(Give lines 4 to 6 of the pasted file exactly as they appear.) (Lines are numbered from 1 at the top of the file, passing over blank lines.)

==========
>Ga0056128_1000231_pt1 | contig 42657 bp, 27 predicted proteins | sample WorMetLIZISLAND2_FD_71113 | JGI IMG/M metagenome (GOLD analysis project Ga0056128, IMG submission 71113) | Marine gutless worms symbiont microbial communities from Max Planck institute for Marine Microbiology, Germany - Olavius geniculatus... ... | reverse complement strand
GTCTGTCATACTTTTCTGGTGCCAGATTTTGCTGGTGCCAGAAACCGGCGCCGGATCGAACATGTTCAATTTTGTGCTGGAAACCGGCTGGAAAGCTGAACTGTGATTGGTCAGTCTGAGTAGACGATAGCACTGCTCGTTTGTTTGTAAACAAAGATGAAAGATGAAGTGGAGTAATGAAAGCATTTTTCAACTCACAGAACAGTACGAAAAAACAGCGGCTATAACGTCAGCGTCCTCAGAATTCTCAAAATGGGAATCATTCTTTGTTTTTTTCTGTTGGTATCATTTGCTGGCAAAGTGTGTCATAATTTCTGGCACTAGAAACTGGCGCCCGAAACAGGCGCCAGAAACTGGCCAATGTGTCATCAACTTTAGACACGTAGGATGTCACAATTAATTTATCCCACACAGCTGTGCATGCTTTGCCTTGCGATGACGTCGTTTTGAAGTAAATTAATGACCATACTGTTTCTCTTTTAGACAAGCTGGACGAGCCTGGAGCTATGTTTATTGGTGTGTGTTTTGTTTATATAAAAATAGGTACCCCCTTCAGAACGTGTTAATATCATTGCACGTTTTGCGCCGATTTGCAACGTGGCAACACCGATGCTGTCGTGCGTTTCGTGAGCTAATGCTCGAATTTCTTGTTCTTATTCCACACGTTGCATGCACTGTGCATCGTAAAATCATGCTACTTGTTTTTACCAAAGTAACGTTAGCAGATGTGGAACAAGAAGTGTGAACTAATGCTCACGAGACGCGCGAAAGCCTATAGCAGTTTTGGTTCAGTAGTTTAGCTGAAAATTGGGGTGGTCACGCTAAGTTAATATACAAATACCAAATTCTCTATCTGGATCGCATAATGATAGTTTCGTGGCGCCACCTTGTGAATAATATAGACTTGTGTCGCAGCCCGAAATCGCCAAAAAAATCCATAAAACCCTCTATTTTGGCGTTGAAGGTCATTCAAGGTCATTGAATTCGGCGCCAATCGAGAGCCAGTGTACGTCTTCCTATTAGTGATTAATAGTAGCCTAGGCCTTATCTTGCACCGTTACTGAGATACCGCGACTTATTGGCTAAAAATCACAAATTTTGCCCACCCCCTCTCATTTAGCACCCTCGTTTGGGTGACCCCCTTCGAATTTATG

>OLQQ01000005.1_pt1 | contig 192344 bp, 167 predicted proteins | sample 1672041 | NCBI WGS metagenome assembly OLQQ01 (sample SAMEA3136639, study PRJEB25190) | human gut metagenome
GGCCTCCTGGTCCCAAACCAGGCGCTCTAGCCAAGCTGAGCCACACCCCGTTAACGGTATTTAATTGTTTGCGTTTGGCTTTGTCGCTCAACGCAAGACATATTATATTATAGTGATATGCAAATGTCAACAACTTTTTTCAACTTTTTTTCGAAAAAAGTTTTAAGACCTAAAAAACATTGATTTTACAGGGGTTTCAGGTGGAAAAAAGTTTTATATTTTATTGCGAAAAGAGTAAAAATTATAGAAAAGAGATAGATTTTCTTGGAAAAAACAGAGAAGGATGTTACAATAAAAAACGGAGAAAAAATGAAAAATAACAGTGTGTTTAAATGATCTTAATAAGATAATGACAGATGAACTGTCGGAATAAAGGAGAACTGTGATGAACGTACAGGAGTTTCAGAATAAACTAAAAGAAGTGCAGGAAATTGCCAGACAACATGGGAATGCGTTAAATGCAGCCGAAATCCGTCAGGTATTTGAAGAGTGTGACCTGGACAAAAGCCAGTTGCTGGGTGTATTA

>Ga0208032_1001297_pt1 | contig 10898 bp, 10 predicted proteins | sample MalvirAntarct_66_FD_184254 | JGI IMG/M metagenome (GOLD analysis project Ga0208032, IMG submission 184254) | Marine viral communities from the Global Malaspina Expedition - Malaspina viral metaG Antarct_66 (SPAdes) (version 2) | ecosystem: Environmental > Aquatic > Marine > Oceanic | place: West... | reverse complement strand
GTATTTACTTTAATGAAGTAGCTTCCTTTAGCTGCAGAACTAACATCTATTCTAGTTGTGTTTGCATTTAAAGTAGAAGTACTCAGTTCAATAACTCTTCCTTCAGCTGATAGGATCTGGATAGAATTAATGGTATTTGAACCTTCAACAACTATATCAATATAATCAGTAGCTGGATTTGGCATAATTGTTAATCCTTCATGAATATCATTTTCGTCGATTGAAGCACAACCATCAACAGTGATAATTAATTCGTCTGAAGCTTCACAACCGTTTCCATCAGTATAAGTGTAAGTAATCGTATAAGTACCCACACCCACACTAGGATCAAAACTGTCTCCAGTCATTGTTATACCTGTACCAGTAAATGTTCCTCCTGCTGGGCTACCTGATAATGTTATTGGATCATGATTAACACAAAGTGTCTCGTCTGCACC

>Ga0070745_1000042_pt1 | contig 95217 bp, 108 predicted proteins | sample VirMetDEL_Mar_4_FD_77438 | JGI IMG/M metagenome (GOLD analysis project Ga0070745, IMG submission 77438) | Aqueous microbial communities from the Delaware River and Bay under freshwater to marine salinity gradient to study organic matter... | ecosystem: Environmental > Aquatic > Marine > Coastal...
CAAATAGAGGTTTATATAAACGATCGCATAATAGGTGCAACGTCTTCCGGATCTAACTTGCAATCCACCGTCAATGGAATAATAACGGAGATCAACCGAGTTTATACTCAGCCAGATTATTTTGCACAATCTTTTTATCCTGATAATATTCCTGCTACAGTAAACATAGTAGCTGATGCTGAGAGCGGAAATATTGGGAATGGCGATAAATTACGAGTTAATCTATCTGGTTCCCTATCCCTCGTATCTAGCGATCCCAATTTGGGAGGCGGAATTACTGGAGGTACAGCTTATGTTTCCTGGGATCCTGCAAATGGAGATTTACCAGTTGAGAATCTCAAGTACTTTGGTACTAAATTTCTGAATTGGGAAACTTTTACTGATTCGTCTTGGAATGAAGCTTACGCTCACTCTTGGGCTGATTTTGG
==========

GGCCTCCTGGTCCCAAACCAGGCGCTCTAGCCAAGCTGAGCCACACCCCGTTAACGGTATTTAATTGTTTGCGTTTGGCTTTGTCGCTCAACGCAAGACATATTATATTATAGTGATATGCAAATGTCAACAACTTTTTTCAACTTTTTTTCGAAAAAAGTTTTAAGACCTAAAAAACATTGATTTTACAGGGGTTTCAGGTGGAAAAAAGTTTTATATTTTATTGCGAAAAGAGTAAAAATTATAGAAAAGAGATAGATTTTCTTGGAAAAAACAGAGAAGGATGTTACAATAAAAAACGGAGAAAAAATGAAAAATAACAGTGTGTTTAAATGATCTTAATAAGATAATGACAGATGAACTGTCGGAATAAAGGAGAACTGTGATGAACGTACAGGAGTTTCAGAATAAACTAAAAGAAGTGCAGGAAATTGCCAGACAACATGGGAATGCGTTAAATGCAGCCGAAATCCGTCAGGTATTTGAAGAGTGTGACCTGGACAAAAGCCAGTTGCTGGGTGTATTA

>Ga0208032_1001297_pt1 | contig 10898 bp, 10 predicted proteins | sample MalvirAntarct_66_FD_184254 | JGI IMG/M metagenome (GOLD analysis project Ga0208032, IMG submission 184254) | Marine viral communities from the Global Malaspina Expedition - Malaspina viral metaG Antarct_66 (SPAdes) (version 2) | ecosystem: Environmental > Aquatic > Marine > Oceanic | place: West... | reverse complement strand
GTATTTACTTTAATGAAGTAGCTTCCTTTAGCTGCAGAACTAACATCTATTCTAGTTGTGTTTGCATTTAAAGTAGAAGTACTCAGTTCAATAACTCTTCCTTCAGCTGATAGGATCTGGATAGAATTAATGGTATTTGAACCTTCAACAACTATATCAATATAATCAGTAGCTGGATTTGGCATAATTGTTAATCCTTCATGAATATCATTTTCGTCGATTGAAGCACAACCATCAACAGTGATAATTAATTCGTCTGAAGCTTCACAACCGTTTCCATCAGTATAAGTGTAAGTAATCGTATAAGTACCCACACCCACACTAGGATCAAAACTGTCTCCAGTCATTGTTATACCTGTACCAGTAAATGTTCCTCCTGCTGGGCTACCTGATAATGTTATTGGATCATGATTAACACAAAGTGTCTCGTCTGCACC